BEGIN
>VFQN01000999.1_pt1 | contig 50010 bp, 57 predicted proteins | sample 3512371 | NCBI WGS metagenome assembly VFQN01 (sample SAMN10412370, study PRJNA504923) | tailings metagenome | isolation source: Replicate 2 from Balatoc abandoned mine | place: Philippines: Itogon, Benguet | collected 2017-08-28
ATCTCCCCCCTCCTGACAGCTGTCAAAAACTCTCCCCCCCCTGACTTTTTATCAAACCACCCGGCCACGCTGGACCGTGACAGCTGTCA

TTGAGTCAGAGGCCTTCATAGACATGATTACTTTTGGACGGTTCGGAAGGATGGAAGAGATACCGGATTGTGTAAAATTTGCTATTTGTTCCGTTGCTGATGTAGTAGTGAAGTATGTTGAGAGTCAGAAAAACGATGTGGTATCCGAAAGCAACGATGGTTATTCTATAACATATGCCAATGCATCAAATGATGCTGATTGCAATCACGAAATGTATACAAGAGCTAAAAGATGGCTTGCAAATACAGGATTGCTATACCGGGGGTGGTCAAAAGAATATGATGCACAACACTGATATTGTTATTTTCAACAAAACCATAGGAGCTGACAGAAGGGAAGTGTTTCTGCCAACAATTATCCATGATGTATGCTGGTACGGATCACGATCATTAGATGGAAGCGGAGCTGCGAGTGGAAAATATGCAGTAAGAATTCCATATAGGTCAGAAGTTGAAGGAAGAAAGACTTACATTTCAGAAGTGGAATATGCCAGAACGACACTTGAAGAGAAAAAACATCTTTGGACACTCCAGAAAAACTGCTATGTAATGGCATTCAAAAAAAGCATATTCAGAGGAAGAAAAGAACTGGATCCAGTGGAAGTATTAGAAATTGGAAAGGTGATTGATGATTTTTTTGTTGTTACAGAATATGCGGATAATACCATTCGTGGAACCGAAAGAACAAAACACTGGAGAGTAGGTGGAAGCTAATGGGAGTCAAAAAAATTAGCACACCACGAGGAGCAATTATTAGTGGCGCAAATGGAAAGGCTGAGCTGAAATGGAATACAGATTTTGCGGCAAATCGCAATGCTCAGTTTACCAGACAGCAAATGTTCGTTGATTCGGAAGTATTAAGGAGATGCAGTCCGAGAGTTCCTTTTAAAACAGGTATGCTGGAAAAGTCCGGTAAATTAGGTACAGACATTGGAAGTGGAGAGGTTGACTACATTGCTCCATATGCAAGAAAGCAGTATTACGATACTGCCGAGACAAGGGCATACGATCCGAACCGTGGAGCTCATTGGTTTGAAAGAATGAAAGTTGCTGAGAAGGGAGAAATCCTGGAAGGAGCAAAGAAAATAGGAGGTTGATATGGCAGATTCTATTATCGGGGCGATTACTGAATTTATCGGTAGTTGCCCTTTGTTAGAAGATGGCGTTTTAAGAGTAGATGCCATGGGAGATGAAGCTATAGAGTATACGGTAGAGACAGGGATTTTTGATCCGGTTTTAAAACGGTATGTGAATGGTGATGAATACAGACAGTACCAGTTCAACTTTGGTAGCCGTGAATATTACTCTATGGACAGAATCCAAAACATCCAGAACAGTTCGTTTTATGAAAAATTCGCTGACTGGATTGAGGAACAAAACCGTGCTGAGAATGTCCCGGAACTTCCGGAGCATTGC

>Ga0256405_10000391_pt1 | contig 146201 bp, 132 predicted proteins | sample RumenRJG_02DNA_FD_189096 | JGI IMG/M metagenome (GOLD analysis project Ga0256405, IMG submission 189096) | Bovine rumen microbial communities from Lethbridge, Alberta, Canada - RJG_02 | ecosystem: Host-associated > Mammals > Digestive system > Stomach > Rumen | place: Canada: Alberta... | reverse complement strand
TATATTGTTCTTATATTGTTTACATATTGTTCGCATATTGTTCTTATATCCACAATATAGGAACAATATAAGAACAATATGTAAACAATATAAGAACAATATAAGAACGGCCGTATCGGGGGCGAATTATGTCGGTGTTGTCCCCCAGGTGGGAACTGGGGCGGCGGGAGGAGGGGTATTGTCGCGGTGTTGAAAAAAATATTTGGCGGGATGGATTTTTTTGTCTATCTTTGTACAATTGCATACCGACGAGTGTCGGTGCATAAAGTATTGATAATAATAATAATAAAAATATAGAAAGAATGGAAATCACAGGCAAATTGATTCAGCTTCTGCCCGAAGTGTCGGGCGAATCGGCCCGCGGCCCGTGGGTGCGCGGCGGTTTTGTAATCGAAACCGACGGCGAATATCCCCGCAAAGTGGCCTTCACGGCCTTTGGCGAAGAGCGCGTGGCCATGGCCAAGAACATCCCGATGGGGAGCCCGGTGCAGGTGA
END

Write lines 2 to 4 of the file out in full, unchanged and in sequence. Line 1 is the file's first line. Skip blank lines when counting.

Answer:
ATCTCCCCCCTCCTGACAGCTGTCAAAAACTCTCCCCCCCCTGACTTTTTATCAAACCACCCGGCCACGCTGGACCGTGACAGCTGTCA

TTGAGTCAGAGGCCTTCATAGACATGATTACTTTTGGACGGTTCGGAAGGATGGAAGAGATACCGGATTGTGTAAAATTTGCTATTTGTTCCGTTGCTGATGTAGTAGTGAAGTATGTTGAGAGTCAGAAAAACGATGTGGTATCCGAAAGCAACGATGGTTATTCTATAACATATGCCAATGCATCAAATGATGCTGATTGCAATCACGAAATGTATACAAGAGCTAAAAGATGGCTTGCAAATACAGGATTGCTATACCGGGGGTGGTCAAAAGAATATGATGCACAACACTGATATTGTTATTTTCAACAAAACCATAGGAGCTGACAGAAGGGAAGTGTTTCTGCCAACAATTATCCATGATGTATGCTGGTACGGATCACGATCATTAGATGGAAGCGGAGCTGCGAGTGGAAAATATGCAGTAAGAATTCCATATAGGTCAGAAGTTGAAGGAAGAAAGACTTACATTTCAGAAGTGGAATATGCCAGAACGACACTTGAAGAGAAAAAACATCTTTGGACACTCCAGAAAAACTGCTATGTAATGGCATTCAAAAAAAGCATATTCAGAGGAAGAAAAGAACTGGATCCAGTGGAAGTATTAGAAATTGGAAAGGTGATTGATGATTTTTTTGTTGTTACAGAATATGCGGATAATACCATTCGTGGAACCGAAAGAACAAAACACTGGAGAGTAGGTGGAAGCTAATGGGAGTCAAAAAAATTAGCACACCACGAGGAGCAATTATTAGTGGCGCAAATGGAAAGGCTGAGCTGAAATGGAATACAGATTTTGCGGCAAATCGCAATGCTCAGTTTACCAGACAGCAAATGTTCGTTGATTCGGAAGTATTAAGGAGATGCAGTCCGAGAGTTCCTTTTAAAACAGGTATGCTGGAAAAGTCCGGTAAATTAGGTACAGACATTGGAAGTGGAGAGGTTGACTACATTGCTCCATATGCAAGAAAGCAGTATTACGATACTGCCGAGACAAGGGCATACGATCCGAACCGTGGAGCTCATTGGTTTGAAAGAATGAAAGTTGCTGAGAAGGGAGAAATCCTGGAAGGAGCAAAGAAAATAGGAGGTTGATATGGCAGATTCTATTATCGGGGCGATTACTGAATTTATCGGTAGTTGCCCTTTGTTAGAAGATGGCGTTTTAAGAGTAGATGCCATGGGAGATGAAGCTATAGAGTATACGGTAGAGACAGGGATTTTTGATCCGGTTTTAAAACGGTATGTGAATGGTGATGAATACAGACAGTACCAGTTCAACTTTGGTAGCCGTGAATATTACTCTATGGACAGAATCCAAAACATCCAGAACAGTTCGTTTTATGAAAAATTCGCTGACTGGATTGAGGAACAAAACCGTGCTGAGAATGTCCCGGAACTTCCGGAGCATTGC

>Ga0256405_10000391_pt1 | contig 146201 bp, 132 predicted proteins | sample RumenRJG_02DNA_FD_189096 | JGI IMG/M metagenome (GOLD analysis project Ga0256405, IMG submission 189096) | Bovine rumen microbial communities from Lethbridge, Alberta, Canada - RJG_02 | ecosystem: Host-associated > Mammals > Digestive system > Stomach > Rumen | place: Canada: Alberta... | reverse complement strand